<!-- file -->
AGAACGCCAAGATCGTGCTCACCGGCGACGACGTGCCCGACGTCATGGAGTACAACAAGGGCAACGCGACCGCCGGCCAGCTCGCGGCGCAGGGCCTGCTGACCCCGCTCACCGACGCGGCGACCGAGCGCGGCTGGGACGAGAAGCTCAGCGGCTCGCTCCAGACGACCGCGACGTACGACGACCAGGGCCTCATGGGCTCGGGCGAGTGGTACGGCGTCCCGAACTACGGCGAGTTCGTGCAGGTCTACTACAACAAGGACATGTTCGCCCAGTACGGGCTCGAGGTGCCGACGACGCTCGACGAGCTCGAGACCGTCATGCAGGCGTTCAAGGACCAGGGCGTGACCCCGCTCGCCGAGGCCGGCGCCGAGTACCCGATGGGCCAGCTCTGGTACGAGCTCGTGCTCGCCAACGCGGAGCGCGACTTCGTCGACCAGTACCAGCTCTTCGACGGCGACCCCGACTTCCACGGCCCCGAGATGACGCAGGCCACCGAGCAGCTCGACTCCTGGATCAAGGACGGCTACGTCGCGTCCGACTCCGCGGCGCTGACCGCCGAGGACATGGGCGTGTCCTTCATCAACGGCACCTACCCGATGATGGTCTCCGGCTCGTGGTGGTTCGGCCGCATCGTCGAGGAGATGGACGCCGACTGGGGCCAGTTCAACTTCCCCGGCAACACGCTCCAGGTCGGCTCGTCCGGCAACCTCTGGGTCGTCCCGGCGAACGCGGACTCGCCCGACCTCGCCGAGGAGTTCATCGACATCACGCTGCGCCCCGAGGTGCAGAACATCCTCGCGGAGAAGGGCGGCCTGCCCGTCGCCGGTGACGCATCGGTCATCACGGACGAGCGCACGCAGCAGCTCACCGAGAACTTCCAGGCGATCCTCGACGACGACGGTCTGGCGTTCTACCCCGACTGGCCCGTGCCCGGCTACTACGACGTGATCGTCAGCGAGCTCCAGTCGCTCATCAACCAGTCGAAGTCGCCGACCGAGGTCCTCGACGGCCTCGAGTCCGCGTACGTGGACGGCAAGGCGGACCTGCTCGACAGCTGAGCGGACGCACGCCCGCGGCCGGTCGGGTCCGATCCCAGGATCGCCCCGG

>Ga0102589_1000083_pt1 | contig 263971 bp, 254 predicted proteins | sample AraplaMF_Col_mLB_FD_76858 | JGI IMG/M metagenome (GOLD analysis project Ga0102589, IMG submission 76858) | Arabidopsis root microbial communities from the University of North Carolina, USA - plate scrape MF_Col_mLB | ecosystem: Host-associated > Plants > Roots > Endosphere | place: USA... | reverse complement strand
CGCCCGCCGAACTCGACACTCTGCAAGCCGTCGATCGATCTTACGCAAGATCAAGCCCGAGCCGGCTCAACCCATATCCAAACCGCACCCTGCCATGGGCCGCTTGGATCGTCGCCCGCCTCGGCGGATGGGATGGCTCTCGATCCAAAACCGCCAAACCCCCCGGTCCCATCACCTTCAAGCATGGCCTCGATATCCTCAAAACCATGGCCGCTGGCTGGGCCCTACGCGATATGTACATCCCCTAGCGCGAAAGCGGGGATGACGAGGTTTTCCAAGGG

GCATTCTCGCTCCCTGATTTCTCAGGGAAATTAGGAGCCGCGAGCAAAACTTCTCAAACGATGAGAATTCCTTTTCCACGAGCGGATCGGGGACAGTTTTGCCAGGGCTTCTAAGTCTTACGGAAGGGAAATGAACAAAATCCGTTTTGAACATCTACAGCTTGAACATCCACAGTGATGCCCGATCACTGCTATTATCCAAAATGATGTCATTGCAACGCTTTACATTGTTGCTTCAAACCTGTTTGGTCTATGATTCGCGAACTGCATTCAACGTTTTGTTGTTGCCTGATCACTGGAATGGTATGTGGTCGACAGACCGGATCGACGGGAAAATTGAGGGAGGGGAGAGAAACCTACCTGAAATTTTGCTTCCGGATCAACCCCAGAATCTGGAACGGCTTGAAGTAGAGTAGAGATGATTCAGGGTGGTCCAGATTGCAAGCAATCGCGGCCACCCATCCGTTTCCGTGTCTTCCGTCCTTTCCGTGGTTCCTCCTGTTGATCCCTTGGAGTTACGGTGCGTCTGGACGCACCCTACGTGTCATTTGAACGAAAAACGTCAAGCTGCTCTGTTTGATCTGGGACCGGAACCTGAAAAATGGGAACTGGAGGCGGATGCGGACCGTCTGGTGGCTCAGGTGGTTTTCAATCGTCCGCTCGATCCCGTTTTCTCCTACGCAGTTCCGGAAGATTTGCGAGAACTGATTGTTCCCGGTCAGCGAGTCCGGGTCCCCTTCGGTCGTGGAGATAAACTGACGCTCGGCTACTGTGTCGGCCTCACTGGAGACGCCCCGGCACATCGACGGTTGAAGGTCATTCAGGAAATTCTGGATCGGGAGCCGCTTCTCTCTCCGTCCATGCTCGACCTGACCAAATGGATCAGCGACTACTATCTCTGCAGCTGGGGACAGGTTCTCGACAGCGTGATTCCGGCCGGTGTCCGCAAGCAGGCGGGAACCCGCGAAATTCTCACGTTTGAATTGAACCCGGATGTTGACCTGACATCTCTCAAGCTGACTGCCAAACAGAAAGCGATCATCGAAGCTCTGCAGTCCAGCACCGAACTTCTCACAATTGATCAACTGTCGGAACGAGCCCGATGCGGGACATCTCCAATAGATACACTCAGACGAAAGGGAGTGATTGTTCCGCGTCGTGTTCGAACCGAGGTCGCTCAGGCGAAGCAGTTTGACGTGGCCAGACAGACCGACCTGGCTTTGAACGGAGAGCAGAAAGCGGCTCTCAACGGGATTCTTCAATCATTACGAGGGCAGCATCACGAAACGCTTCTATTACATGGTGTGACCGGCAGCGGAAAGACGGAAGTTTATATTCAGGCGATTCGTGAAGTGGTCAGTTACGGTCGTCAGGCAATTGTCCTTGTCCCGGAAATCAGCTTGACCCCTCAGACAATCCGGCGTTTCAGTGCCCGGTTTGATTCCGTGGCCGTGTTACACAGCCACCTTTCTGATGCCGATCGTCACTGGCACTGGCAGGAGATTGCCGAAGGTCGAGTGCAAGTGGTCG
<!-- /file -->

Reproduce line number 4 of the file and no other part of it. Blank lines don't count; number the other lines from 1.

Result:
GCATTCTCGCTCCCTGATTTCTCAGGGAAATTAGGAGCCGCGAGCAAAACTTCTCAAACGATGAGAATTCCTTTTCCACGAGCGGATCGGGGACAGTTTTGCCAGGGCTTCTAAGTCTTACGGAAGGGAAATGAACAAAATCCGTTTTGAACATCTACAGCTTGAACATCCACAGTGATGCCCGATCACTGCTATTATCCAAAATGATGTCATTGCAACGCTTTACATTGTTGCTTCAAACCTGTTTGGTCTATGATTCGCGAACTGCATTCAACGTTTTGTTGTTGCCTGATCACTGGAATGGTATGTGGTCGACAGACCGGATCGACGGGAAAATTGAGGGAGGGGAGAGAAACCTACCTGAAATTTTGCTTCCGGATCAACCCCAGAATCTGGAACGGCTTGAAGTAGAGTAGAGATGATTCAGGGTGGTCCAGATTGCAAGCAATCGCGGCCACCCATCCGTTTCCGTGTCTTCCGTCCTTTCCGTGGTTCCTCCTGTTGATCCCTTGGAGTTACGGTGCGTCTGGACGCACCCTACGTGTCATTTGAACGAAAAACGTCAAGCTGCTCTGTTTGATCTGGGACCGGAACCTGAAAAATGGGAACTGGAGGCGGATGCGGACCGTCTGGTGGCTCAGGTGGTTTTCAATCGTCCGCTCGATCCCGTTTTCTCCTACGCAGTTCCGGAAGATTTGCGAGAACTGATTGTTCCCGGTCAGCGAGTCCGGGTCCCCTTCGGTCGTGGAGATAAACTGACGCTCGGCTACTGTGTCGGCCTCACTGGAGACGCCCCGGCACATCGACGGTTGAAGGTCATTCAGGAAATTCTGGATCGGGAGCCGCTTCTCTCTCCGTCCATGCTCGACCTGACCAAATGGATCAGCGACTACTATCTCTGCAGCTGGGGACAGGTTCTCGACAGCGTGATTCCGGCCGGTGTCCGCAAGCAGGCGGGAACCCGCGAAATTCTCACGTTTGAATTGAACCCGGATGTTGACCTGACATCTCTCAAGCTGACTGCCAAACAGAAAGCGATCATCGAAGCTCTGCAGTCCAGCACCGAACTTCTCACAATTGATCAACTGTCGGAACGAGCCCGATGCGGGACATCTCCAATAGATACACTCAGACGAAAGGGAGTGATTGTTCCGCGTCGTGTTCGAACCGAGGTCGCTCAGGCGAAGCAGTTTGACGTGGCCAGACAGACCGACCTGGCTTTGAACGGAGAGCAGAAAGCGGCTCTCAACGGGATTCTTCAATCATTACGAGGGCAGCATCACGAAACGCTTCTATTACATGGTGTGACCGGCAGCGGAAAGACGGAAGTTTATATTCAGGCGATTCGTGAAGTGGTCAGTTACGGTCGTCAGGCAATTGTCCTTGTCCCGGAAATCAGCTTGACCCCTCAGACAATCCGGCGTTTCAGTGCCCGGTTTGATTCCGTGGCCGTGTTACACAGCCACCTTTCTGATGCCGATCGTCACTGGCACTGGCAGGAGATTGCCGAAGGTCGAGTGCAAGTGGTCG